Your Aging Parents: How to Extend Their Years of Independence in their Own Home
As the seniors in your life start getting up in years, you may worry about their living arrangements. However, many seniors worry about losing their independence. By planning ahead, you may be able to help your elderly loved one stay at home longer.
Lynette Whiteman, MS, Executive Director of Caregiver Volunteers of Central Jersey, shares her tips for helping seniors maintain their independence as long as possible.
Keeping in Touch
The key to is to be aware of the situation. Unfortunately, as Whiteman observes, “Parents are generally masters at covering up problems because they don’t want to burden their children and do not want their independence taken away.”
This is a challenge for family members who live far away because occasional visits and phone calls don’t provide a complete picture. In that case, it’s vital to find others who can serve as eyes and ears. They might be helpful neighbors, volunteer caregivers or home health agencies. Whiteman explains, “A home health care agency does not want to enable an unsafe situation for their aides, so they are often very honest with adult children.”
Resources for Maintaining Independence
Even family members who live nearby need to keep in close contact. It’s a good idea to discuss future plans before they are actually needed. “Have resources in place or ready to put in place,” recommends Whiteman.
Fortunately, there are a host of resources available.
Area Agencies on Aging: Whiteman counsels, “I encourage everyone to get a benefits screening from their local Area Agency on Aging. Each county in America has one.” Agencies can provide information about services in the area. These might include Meals on Wheels or home-health organizations.
Medical alert devices: In an emergency, being able to get a hold of rescue personnel is critical, but many seniors are hesitant to get an alert device. Whiteman reassures, “They can set it up so if they push the button, a family member or neighbor is contacted first and only if there is a true emergency do EMTs show up.”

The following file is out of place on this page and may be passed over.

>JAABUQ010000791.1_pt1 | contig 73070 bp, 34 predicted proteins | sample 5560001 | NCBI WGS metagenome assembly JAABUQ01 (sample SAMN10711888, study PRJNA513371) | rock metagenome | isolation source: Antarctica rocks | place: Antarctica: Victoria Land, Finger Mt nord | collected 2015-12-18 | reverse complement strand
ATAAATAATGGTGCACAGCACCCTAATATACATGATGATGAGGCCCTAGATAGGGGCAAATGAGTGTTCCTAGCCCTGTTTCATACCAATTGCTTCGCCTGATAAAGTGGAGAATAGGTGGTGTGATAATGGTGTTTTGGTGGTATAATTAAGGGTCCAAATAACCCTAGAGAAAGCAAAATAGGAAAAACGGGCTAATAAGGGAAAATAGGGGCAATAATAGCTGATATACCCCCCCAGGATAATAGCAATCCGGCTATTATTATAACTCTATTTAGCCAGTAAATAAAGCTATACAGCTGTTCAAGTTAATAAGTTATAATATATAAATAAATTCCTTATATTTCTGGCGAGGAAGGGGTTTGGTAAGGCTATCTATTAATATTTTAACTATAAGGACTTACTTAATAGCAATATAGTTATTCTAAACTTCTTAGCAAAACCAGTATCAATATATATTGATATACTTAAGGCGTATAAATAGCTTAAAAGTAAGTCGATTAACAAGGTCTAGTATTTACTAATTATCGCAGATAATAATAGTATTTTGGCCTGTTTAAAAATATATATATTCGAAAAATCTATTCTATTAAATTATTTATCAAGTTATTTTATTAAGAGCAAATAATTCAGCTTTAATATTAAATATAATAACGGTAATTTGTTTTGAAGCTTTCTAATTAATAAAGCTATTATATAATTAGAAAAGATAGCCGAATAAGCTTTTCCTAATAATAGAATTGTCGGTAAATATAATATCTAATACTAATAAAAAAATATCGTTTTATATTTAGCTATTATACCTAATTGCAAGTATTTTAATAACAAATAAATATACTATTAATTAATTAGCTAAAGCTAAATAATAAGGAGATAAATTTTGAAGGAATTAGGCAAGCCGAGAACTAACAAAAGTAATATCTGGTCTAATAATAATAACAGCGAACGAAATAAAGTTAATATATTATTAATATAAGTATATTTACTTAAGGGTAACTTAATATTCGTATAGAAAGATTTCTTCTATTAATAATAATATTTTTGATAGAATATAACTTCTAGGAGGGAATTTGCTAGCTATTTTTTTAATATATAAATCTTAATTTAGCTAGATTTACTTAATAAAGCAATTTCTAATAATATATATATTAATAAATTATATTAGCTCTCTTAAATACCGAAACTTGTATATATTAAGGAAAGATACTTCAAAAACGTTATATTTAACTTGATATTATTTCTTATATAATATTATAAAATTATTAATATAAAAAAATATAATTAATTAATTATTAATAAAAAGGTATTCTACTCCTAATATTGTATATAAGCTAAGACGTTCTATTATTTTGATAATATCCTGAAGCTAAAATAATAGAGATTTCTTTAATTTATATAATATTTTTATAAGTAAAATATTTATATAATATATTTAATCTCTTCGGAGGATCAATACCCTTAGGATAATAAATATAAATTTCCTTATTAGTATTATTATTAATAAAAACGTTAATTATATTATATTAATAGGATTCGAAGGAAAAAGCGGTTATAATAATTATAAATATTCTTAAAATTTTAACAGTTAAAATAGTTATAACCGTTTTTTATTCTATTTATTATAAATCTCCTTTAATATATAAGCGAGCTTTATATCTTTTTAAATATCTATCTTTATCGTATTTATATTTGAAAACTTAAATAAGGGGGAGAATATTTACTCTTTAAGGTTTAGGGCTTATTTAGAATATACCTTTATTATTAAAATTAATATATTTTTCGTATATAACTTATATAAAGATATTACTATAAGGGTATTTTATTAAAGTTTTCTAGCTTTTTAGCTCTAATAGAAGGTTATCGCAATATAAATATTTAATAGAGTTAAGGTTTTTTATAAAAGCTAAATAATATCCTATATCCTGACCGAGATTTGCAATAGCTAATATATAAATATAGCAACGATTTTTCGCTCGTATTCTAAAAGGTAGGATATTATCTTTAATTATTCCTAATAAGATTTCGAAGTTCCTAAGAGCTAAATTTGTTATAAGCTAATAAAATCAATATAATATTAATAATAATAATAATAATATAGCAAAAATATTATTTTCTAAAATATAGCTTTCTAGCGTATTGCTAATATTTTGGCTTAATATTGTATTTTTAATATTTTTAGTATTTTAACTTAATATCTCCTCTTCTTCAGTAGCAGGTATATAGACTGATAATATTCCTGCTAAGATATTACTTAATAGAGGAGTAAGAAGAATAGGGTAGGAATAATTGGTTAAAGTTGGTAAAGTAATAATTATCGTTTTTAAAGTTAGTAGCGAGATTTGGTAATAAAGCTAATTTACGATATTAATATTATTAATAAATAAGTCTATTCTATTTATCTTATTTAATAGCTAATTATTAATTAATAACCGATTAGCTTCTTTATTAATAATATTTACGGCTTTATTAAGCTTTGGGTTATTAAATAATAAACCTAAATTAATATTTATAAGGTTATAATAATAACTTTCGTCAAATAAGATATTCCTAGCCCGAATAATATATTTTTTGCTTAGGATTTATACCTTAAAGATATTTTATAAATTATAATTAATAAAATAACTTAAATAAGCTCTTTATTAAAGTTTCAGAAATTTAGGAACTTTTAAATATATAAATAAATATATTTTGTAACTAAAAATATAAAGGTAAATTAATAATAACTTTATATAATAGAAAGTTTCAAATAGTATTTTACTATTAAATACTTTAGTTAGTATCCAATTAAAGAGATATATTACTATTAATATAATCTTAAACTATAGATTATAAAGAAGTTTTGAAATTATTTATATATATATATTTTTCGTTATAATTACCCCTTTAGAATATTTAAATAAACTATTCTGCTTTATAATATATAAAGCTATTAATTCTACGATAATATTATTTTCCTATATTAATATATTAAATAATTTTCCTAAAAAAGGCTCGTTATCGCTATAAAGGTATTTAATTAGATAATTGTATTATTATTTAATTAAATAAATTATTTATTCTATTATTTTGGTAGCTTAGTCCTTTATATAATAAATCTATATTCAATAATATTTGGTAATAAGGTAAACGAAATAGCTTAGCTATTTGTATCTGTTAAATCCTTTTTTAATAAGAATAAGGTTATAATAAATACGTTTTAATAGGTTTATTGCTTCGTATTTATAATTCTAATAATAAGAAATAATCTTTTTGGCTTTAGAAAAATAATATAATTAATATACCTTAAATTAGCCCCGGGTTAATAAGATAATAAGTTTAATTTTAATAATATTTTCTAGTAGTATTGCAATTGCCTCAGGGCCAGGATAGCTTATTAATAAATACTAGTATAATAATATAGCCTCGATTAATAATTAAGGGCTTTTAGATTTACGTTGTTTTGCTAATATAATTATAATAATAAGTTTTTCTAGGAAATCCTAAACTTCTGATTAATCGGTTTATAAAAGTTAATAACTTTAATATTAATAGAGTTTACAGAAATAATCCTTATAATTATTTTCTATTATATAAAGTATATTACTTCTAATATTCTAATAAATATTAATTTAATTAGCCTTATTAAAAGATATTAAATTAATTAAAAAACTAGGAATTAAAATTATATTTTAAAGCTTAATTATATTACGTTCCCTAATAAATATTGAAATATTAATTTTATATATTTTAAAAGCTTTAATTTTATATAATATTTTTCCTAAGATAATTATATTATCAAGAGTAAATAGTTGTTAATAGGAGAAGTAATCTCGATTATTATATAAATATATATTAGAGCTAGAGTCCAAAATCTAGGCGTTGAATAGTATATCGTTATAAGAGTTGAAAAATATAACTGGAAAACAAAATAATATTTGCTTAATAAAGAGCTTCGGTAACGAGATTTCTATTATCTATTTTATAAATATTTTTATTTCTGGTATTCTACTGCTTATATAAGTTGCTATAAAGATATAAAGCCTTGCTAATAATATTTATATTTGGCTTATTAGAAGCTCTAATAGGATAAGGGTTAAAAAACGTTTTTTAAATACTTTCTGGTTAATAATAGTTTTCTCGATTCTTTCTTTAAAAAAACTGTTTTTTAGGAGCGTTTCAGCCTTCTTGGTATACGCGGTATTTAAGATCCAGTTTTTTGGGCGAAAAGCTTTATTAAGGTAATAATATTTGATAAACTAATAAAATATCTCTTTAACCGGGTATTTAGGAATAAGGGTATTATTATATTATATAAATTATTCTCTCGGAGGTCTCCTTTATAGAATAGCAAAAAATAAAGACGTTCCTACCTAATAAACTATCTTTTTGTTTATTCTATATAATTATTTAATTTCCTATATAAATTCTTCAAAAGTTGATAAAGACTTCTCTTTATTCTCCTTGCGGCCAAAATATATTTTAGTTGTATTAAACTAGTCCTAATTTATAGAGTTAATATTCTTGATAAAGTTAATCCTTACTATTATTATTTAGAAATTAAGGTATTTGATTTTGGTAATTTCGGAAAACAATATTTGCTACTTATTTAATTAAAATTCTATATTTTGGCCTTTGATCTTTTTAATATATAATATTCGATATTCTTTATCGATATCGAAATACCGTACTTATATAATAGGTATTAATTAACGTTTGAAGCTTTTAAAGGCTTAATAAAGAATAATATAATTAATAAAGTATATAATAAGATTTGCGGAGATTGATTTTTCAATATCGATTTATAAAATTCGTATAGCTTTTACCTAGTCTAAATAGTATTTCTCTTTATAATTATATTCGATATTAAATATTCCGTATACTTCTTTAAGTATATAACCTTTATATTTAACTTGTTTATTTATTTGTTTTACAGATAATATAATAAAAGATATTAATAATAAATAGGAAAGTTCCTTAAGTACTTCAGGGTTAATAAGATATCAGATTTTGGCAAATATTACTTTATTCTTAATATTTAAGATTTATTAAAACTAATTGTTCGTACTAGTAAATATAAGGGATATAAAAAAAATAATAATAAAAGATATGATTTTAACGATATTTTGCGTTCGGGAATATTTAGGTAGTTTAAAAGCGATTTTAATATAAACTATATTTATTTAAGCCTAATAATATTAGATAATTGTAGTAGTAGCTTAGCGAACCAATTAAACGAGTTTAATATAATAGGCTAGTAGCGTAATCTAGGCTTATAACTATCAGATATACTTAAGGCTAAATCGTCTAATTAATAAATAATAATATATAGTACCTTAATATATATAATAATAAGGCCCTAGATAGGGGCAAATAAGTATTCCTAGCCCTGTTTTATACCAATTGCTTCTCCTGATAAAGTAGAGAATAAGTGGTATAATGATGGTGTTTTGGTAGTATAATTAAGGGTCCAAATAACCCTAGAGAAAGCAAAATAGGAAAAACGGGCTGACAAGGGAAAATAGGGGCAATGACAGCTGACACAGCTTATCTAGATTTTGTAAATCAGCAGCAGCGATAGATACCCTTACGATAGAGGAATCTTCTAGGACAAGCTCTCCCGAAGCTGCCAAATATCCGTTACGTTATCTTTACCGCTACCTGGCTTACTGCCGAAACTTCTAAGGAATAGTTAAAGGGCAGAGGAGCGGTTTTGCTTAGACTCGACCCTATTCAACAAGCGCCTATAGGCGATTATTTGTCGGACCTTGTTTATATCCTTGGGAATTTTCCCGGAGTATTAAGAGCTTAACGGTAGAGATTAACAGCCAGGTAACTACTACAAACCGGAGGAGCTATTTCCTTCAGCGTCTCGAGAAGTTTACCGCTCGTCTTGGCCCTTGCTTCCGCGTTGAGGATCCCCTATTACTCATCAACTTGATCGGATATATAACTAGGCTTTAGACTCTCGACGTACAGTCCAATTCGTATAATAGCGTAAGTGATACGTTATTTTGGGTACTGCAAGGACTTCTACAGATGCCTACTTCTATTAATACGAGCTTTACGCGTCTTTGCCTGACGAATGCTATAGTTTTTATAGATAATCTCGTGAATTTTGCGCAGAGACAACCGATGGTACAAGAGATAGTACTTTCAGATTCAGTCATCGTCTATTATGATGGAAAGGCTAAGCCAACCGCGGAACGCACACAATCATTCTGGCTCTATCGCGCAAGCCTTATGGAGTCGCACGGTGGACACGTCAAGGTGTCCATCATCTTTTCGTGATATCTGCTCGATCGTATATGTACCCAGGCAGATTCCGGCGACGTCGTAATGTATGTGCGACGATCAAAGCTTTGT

Eldercare attorneys: By meeting with an attorney, families can set up power of attorney and medical directives.
Project Lifesaver: Police and sheriff’s departments offer monitoring devices to people with dementia. They are used to track people who wander off.
Veterans’ services: “There is a lot of help for veterans as far as medical equipment and aides that they are often not aware of,” says Whiteman.
Knowing When It’s Time to Move
As useful as the above resources can be, there may come a time when an assisted living facility or a nursing home is what is best for your loved one. Whiteman recommends keeping a lookout for the following signs:
Financial concerns: This includes neglecting to pay the bills or having unusual charges appear on credit card statements.
Signs of depression: Listen for statements like, “It’s my time,” or, “I’ve lived too long.” Sometimes an assisted living facility provides a necessary social outlet for seniors who have become isolated.
Neglect of personal care: If your loved one is losing weight from not eating enough, is not keeping up with bathing and other hygiene tasks or is skipping medication doses, these are signs that more help is needed.
Safety concerns: Wandering from home and increased falls indicate that your loved one’s safety is at risk.
Transitioning from the home can be a challenge, but if you plan ahead to help your loved ones maintain their independence, you’ll know you did everything you could for as long as you could.